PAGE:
Mr. Dayton to Mr. Seward.
Sir: Your despatch No. 109 encloses a copy of Mr. Thouvenel’s note to you of the 19th of January, 1862, and your reply of the 7th of February, 1862.
Both of these papers are in the best tone and spirit, and I confess I feel now and have felt (since the address of the Emperor in opening the Chambers) in the best hopes and spirits for the future. A speech just delivered in the French senate by M. Billault, minister without portfolio, and herewith inclosed, is most satisfactory as respects American affairs. These ministers, it is said, represent the Emperor on the floor, and are understood to express his views and the views of the government. This speech, I am informed, is universally regarded as closing, for the present, all hopes on the part of the secessionists of France’s interfering to break the blockade. M. Billault, you will recollect, was, last summer, minister of foreign affairs ad interim. I think I can see from the British press how this thing has worked itself out. England and France have been coquetting a little with each other on this question. We have had what seemed to be the most reliable assurances from England that the Emperor was urging them to interfere. In the meantime, the British press was urging France to interfere; it was giving out that the blockade was a paper blockade, and the south should be recognized; thus working France and themselves up to the point of, at least, a joint interference. Then came the Emperor’s address; it was not what they expected. They said that just before its delivery “the switch had been turned off,” and forthwith the London Times and other portions of the English press ran off along with it. Now, all hands seem opposed to interference. How long this will last no human power can tell. If, in the midst of our successes at home and abroad, some reasonable hope could be given of opening two or three cotton ports, it would greatly mollify the feelings of that class of persons abroad who constantly agitate these questions against us. And I cannot help thinking that (excluding things contraband) the trade would not seriously affect our interests.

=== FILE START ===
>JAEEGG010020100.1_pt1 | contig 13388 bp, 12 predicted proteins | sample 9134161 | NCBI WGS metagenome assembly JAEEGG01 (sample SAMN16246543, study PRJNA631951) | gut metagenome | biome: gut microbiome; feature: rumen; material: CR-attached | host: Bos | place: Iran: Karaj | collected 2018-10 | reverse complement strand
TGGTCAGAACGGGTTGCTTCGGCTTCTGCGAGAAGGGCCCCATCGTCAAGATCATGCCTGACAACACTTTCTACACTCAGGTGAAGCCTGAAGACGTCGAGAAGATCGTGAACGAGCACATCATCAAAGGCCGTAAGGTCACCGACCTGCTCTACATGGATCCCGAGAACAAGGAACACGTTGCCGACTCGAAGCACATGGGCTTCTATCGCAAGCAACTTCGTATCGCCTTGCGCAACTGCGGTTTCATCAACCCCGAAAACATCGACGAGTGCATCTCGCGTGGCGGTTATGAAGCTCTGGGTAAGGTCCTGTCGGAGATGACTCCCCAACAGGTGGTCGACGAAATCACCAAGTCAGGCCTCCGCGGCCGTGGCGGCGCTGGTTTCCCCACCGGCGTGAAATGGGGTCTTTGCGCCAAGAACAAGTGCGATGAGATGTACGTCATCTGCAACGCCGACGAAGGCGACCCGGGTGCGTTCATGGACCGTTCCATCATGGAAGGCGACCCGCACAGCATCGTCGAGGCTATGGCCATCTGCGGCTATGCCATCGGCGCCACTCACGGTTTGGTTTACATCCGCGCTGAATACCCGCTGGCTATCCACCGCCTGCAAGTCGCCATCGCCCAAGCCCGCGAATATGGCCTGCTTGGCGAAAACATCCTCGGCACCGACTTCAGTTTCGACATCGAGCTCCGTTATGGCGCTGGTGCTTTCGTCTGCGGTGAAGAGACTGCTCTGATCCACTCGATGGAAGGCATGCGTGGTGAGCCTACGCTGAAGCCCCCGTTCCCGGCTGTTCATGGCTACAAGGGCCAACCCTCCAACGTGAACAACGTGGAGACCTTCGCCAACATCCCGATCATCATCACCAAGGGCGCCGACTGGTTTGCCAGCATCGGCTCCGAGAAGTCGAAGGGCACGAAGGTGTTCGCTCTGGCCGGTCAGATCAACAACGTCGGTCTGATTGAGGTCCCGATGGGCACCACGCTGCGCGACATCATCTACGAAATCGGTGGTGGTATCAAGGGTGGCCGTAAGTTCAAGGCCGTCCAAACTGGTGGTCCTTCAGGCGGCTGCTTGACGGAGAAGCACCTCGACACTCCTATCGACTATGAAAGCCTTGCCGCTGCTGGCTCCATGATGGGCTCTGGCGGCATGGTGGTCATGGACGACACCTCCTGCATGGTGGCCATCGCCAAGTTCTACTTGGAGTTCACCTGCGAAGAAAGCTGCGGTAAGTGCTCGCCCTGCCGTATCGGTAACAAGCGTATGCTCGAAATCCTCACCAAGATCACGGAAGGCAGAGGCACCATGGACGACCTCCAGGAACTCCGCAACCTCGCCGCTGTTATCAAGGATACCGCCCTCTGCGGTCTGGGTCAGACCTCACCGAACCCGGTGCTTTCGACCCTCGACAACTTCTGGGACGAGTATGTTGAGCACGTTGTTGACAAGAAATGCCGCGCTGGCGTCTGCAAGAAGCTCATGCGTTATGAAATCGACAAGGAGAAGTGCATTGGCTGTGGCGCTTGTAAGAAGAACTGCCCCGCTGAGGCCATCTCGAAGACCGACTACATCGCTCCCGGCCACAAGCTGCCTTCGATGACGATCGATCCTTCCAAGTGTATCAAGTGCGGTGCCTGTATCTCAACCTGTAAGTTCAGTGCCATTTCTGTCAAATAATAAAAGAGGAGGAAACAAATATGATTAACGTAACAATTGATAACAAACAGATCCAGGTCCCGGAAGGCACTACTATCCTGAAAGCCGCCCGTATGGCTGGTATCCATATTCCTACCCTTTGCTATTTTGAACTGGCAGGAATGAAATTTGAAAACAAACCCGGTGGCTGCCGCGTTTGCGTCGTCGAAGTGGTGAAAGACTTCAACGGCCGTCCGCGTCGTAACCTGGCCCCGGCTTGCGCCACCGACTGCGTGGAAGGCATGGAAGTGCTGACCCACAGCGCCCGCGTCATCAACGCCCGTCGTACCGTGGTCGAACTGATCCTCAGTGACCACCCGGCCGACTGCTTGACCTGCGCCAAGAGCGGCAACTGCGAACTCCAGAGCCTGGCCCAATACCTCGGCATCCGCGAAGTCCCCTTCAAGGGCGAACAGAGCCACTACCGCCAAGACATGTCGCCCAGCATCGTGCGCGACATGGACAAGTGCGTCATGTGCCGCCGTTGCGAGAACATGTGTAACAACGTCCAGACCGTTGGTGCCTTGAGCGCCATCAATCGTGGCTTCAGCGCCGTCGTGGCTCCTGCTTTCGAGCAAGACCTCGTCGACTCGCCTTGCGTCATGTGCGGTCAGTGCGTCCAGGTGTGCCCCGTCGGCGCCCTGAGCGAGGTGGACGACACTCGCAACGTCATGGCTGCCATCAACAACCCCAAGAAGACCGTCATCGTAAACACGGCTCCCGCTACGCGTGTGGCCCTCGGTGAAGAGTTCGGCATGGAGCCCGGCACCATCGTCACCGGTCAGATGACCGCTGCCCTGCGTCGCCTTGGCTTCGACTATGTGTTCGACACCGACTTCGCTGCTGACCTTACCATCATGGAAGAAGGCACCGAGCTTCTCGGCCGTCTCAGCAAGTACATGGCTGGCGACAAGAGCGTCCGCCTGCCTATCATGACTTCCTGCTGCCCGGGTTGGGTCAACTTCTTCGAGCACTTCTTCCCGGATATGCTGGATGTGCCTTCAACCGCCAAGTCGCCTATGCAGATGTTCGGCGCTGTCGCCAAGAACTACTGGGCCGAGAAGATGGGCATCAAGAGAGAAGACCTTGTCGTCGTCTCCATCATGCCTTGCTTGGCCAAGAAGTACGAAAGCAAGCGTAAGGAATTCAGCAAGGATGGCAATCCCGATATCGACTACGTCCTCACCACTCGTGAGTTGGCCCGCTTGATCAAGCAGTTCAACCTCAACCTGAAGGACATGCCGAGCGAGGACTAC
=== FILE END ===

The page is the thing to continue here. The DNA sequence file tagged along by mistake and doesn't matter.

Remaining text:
I am, sir, with much respect, your obedient servant,
His Excellency William H. Seward, Secretary of State, &c., &c., &c.